I got the call last week and his stress level was obviously high. “They think she has a sports hernia!” my good friend said. “Her physical therapist says they may have to cut her groin muscle” he expressed regarding his very athletic 17-year-old daughter.
I get calls like this with questions on sports hernia 4-5 times a month because of both the high incidence of upper groin/lower abdominal pain and the cloud of mystery associated with sports hernia.
Sports Hernia’s New Name
For the experts who manage this significant injury, the term “sports hernia” is being phased out. The new term, “core muscle injury”, is much more appropriate because of the significant involvement of the many muscles which make up the core. The leading surgeon in the US focussed on core muscle injuries is Dr. William Meyers in Philadelphia. I’ve sent at least 25 of my professional football players and countless other physical therapy patients of mine to be examined by Dr. Meyers with outstanding success. I have tremendous respect for Dr. Meyers. I have personally learned more about this injury from Dr. Meyers than I have from anyone else in my career.
Core Muscle Injury Defined
Often the many varying definitions of this injury is the main reason why this injury remains confusing. It’s not really a hernia and it typically does not involve just one muscle or tendon. Of the 70+ NFL players I’ve rehabilitated with a core muscle injury in the past 25+ years, they all had varying symptoms and limitations.
Often the diagnosis of a sports hernia is made based on a process of elimination: “It’s not a high groin strain and it’s not a significant Ab tear and it’s not hip flexor strain so it must be a sports hernia.” In many ways this is true, based on the level of testing the athlete has been given. An MRI with specific techniques to evaluate all the muscles impacting the pelvis.
What Do I Need to Know About a Core Muscle Injury?
History is Key – For both you as the athlete, the physical therapist and the doctor, knowing your pain/symptoms/workout history is very important. Answering my favorite evaluation question is a great start: “What makes the pain better and what makes it worse?”
No Two Creases Are Alike – As you’ll notice from the often-varying symptoms and limitations, the anatomy of the Abs/pelvis/hip/groin area will vary as well. Certain muscles are stronger than others while the many joints in this area will have different degrees of motion. In addition, even one side of the body will vary from the other based on the athlete’s sport(s) and the common finding of a leg length differential.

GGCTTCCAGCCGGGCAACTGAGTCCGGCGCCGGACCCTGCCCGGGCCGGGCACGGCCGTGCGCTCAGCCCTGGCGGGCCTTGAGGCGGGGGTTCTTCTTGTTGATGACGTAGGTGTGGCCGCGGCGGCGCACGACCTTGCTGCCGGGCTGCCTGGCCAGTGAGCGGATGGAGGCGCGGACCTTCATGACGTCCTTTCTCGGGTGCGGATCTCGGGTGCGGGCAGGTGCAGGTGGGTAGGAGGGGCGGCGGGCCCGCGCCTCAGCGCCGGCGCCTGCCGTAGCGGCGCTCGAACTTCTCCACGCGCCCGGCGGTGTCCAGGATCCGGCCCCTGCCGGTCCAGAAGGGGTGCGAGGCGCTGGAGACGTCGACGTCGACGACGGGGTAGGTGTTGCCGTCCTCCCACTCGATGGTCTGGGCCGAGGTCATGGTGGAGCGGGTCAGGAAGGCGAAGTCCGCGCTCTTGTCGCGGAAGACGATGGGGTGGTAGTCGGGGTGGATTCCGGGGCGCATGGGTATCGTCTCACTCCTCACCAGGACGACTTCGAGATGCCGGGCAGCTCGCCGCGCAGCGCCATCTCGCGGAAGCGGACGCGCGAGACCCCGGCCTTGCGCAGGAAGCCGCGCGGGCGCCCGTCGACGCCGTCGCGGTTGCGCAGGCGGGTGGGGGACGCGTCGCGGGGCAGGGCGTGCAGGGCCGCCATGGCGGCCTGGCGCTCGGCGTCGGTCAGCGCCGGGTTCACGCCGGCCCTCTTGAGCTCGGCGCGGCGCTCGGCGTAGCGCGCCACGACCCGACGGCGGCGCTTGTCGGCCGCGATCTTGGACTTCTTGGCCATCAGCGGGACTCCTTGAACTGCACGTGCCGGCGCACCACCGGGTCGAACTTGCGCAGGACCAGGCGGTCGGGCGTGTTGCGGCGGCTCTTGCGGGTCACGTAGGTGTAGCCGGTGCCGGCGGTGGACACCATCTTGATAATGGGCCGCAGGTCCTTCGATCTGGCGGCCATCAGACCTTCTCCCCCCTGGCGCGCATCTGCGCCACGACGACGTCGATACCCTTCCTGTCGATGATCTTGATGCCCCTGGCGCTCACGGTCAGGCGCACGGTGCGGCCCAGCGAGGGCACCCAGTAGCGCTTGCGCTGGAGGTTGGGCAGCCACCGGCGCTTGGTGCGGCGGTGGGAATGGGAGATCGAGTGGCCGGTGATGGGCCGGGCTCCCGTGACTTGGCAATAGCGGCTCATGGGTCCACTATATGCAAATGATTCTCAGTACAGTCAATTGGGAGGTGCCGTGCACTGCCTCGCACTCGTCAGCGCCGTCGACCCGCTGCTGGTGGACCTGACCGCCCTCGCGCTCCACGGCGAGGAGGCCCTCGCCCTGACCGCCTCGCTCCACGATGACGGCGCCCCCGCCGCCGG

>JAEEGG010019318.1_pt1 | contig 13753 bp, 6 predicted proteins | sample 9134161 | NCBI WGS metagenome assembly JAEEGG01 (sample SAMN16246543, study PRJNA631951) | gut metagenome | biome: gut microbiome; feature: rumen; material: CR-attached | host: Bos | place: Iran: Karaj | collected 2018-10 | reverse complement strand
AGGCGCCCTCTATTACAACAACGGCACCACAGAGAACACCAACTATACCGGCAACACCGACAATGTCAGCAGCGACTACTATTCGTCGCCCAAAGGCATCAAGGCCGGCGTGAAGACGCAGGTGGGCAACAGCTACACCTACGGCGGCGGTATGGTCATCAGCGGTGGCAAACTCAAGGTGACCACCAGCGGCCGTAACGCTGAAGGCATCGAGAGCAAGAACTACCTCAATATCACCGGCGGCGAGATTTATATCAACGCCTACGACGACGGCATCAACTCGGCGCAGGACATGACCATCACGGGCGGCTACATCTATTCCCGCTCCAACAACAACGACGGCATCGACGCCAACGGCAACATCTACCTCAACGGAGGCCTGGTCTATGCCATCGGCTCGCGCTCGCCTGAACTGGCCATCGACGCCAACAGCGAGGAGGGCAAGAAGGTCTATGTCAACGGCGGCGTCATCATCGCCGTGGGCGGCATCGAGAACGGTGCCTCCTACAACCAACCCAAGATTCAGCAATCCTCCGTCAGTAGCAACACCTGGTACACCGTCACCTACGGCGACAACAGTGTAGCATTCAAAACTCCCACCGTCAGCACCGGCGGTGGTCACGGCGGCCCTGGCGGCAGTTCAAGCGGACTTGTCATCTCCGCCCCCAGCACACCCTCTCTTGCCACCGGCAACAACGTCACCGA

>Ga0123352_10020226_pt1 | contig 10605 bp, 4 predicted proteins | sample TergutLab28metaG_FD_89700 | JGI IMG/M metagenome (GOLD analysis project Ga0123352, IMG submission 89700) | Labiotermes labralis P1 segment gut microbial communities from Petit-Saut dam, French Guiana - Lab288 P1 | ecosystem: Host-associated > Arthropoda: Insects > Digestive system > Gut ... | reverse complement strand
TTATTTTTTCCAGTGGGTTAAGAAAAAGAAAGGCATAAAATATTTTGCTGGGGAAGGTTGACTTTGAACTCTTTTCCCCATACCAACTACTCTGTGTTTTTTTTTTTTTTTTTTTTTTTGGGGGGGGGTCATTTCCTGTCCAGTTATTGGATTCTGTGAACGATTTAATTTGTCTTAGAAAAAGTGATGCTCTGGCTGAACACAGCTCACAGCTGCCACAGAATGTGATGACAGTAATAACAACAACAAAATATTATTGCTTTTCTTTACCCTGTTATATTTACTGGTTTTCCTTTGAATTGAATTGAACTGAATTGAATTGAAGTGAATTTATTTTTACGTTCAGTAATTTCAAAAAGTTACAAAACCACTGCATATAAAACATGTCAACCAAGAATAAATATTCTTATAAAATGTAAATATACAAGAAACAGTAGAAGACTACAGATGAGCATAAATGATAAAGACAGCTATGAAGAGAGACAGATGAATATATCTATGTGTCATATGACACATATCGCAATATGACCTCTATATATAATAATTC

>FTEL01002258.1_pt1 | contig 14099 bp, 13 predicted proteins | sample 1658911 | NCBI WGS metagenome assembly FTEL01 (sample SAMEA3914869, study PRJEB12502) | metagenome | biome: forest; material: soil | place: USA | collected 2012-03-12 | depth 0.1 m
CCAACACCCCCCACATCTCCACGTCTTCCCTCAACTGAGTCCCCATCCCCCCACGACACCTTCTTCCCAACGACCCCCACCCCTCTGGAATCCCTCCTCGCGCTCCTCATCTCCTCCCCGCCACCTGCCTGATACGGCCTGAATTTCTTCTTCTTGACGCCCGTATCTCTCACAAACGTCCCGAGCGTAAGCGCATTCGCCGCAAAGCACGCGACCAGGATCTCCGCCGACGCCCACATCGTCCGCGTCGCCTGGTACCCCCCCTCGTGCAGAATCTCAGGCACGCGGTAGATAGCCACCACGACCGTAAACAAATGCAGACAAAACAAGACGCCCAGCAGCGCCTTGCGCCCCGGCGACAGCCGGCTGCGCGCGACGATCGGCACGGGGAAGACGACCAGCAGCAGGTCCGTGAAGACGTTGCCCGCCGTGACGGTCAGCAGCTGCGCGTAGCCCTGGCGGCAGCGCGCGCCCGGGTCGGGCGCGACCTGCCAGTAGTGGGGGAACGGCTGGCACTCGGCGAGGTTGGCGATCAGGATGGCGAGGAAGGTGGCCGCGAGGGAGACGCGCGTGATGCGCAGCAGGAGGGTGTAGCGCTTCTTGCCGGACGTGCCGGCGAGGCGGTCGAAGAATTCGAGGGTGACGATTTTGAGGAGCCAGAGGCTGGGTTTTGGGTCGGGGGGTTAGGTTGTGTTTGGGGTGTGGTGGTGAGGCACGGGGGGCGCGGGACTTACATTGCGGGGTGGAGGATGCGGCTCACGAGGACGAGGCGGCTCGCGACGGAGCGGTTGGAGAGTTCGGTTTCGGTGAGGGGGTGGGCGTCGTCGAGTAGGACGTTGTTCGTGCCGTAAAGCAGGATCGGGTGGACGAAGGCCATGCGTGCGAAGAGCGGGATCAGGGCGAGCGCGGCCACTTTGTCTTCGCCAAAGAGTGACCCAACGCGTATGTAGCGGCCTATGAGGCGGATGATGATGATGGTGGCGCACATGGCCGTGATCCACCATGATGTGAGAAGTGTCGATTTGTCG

Think Above and Below the Pelvis – Your “core” muscles include your quads, hamstrings and the many groin muscles below the pelvis as well as your Abs, low back extensors and hip flexors above the pelvis. They all come into play so take the blinders off and focus on more real estate instead of just looking at the area of pain.
Tighten What’s Loose – Either with the rehabilitation or with the surgery, when a muscle or tendon is loose, tightening it up will typically improve the symptoms. Weakened and lengthened abdominal muscles above the pelvis are a common source of this problem.
Loosen What’s Tight – When a muscle is too tight, it needs to be loosened up to allow for better pelvis control when lower Ab/high groin pain is a problem. Overly tight groin muscles below the pelvis are a common factor with a sports hernia.
In closing, I hope this info helps clarify some of the common mysteries associated with core muscle injuries. Empowering you as an athlete to take control of your body and your sports injuries is a key focus of MikeRyanSportsMedicine.com.
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